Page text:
We present the latest news from Get a Grip, a youth financial literacy project in which UW NL partners with Humanitas.
Managing your personal finance is something you need to learn. The financial decisions young people have to make, ranging from getting health insurance to paying mobile phone bills, can be confusing and lead to all kinds of problems.

Follow-up Get a Grip 2021

Good news! Additional funding has been raised from ING for the period 2021-2022. Currently there are 19 departments with Get a Grip of which 14 departments are supported by the current nationwide funded project and 5 departments exclusively with own funding. The financing of the current project, the success and urgency of young people and debt have contributed to the ability to attract financing from ING. With funding from ING 2021-2022 the project will see 20 additional departments. This also means resources are available to further develop the promotional campaigns and expand it as well as facilitate a further deepening of the methodology. With a further extension From Get a Grip in these departments, we will promote the spread of the project and continue to make it more sustainable to safeguard knowledge and experience locally and regionally. Ultimately, we aim to execute Get a Grip across the whole country. Because a large part of the Humanitas departments are exclusively executed with paid coordination, a new focus will be on supporting departments with voluntary coordinators.

Get a Grip progress in corona time:

Some departments that were still in the start-up phase started up a little later as a result of the Corona crisis.

In the meantime, all departments have started-up. We foresee that in the coming 2 years we will certainly make up for the delay and achieve the planned results. Currently we are well on the way to achieve the expected results. Of the intended 280 participants in 2 years (2020-2021), 135 have now been supervised. We saw a clear drop in registrations in March (11), April (7), May (6) and June (9). In July there were 19 new registrations, a marked increase. Corona has a major impact on young people’s finances. Many of them work in the hospitality industry or as flex workers. They are therefore the first to lose their jobs and thus their income. The economic measures taken by the government have helped young people to a large extend. Therefore, we expect an increase of young people in financial difficulties, but not a tidal wave of new registrations.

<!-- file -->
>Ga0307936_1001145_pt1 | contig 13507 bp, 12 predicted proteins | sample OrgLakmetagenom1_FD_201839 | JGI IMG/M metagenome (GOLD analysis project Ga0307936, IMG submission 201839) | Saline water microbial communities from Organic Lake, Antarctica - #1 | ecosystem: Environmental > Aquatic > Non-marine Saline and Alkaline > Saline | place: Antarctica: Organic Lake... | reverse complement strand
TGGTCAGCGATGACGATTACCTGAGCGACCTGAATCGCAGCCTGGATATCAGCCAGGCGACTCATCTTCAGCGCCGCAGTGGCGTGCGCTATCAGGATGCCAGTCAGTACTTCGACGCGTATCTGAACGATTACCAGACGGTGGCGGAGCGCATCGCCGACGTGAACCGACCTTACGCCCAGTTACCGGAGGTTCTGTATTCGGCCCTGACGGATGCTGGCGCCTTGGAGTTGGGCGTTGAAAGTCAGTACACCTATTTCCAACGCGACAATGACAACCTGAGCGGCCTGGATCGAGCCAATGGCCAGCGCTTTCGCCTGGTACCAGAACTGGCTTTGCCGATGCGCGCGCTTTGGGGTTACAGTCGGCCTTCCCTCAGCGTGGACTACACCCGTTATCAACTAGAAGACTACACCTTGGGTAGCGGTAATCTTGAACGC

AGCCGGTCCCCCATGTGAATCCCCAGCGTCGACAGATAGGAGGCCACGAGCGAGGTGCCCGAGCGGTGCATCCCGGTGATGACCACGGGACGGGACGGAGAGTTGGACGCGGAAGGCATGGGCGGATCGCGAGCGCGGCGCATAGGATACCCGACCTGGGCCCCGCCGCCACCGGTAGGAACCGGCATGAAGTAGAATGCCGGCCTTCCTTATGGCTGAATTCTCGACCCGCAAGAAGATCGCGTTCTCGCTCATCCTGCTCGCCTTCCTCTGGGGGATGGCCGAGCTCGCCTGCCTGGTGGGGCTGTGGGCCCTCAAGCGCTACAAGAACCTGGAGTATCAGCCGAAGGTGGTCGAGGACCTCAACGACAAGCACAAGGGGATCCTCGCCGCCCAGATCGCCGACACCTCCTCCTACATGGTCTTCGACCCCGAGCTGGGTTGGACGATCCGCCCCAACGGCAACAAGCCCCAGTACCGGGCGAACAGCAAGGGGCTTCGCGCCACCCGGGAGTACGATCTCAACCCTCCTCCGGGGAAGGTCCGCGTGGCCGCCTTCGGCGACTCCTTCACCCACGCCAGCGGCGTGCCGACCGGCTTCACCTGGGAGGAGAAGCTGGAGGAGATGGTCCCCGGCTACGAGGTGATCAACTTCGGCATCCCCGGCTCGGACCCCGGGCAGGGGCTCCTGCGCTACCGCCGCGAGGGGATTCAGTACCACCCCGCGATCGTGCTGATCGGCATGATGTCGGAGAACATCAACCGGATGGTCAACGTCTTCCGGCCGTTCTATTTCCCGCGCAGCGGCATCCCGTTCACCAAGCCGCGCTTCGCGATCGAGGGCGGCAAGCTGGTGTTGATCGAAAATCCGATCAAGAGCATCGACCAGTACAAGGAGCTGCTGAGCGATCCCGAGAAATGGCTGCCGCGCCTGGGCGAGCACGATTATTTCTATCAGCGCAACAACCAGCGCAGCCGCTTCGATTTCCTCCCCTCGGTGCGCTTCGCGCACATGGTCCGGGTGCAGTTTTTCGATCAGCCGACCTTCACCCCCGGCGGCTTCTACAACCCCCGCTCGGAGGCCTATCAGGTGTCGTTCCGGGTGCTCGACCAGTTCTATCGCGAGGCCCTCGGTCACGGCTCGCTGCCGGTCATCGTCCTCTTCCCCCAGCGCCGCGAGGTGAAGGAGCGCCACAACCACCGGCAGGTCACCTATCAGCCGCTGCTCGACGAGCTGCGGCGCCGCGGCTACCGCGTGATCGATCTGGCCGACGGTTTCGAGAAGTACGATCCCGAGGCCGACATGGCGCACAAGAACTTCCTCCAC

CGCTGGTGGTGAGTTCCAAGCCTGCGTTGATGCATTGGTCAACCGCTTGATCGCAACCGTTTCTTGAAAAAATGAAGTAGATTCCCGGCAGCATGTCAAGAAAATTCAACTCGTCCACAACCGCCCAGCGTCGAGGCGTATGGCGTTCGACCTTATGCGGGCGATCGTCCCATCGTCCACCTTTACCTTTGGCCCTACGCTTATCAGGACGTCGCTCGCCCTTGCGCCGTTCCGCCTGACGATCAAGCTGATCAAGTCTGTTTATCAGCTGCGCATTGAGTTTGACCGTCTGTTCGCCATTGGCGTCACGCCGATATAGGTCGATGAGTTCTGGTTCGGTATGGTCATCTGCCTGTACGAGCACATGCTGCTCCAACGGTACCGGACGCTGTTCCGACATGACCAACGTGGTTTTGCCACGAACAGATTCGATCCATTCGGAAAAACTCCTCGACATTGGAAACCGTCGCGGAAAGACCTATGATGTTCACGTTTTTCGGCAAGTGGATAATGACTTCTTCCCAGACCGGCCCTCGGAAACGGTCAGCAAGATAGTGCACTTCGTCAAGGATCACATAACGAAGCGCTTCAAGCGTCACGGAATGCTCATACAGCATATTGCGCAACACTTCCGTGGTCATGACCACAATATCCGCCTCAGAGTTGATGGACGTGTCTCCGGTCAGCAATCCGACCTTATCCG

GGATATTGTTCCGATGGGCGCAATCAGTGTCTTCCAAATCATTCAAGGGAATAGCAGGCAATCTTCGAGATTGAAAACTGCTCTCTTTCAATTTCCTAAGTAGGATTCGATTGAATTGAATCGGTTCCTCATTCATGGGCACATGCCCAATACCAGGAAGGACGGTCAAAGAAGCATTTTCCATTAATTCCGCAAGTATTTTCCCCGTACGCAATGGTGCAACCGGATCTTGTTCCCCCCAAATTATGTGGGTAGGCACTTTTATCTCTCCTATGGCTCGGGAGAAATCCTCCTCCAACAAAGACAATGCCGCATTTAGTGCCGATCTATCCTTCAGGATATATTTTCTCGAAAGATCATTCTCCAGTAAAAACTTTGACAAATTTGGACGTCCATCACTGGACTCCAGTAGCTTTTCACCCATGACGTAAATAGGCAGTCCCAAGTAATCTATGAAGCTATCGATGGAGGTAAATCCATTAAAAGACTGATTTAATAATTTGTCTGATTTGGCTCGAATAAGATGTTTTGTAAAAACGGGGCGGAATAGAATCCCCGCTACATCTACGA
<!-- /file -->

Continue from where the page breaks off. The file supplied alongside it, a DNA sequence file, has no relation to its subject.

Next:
Corona has influenced the way in which participants are supervised. Right now, Humanitas is doing everything it can in order to continue to support the participants. The physical buddy contact was shut down during the first wave, but

volunteers remained available to participants through telephone, video calling, and WhatsApp. For urgent questions and

personal contact these public resources offered sufficient possibilities. However, we have noticed that more than digital contact is needed in order to provide support to participants and gain real insight into their finances. Fortunately, during the second wave it was advised to avoid physical contact as much as possible, but not entirely obligated.

Volunteer training and peer review:

Humanitas works with trained volunteers and already offers part of its training via online modules.

However, these training courses are always supplemented with face-to-face training with many options for exchange and practice among themselves. Physical training was not possible during the first and second waves find passage more. Departments therefore conducted the training online.

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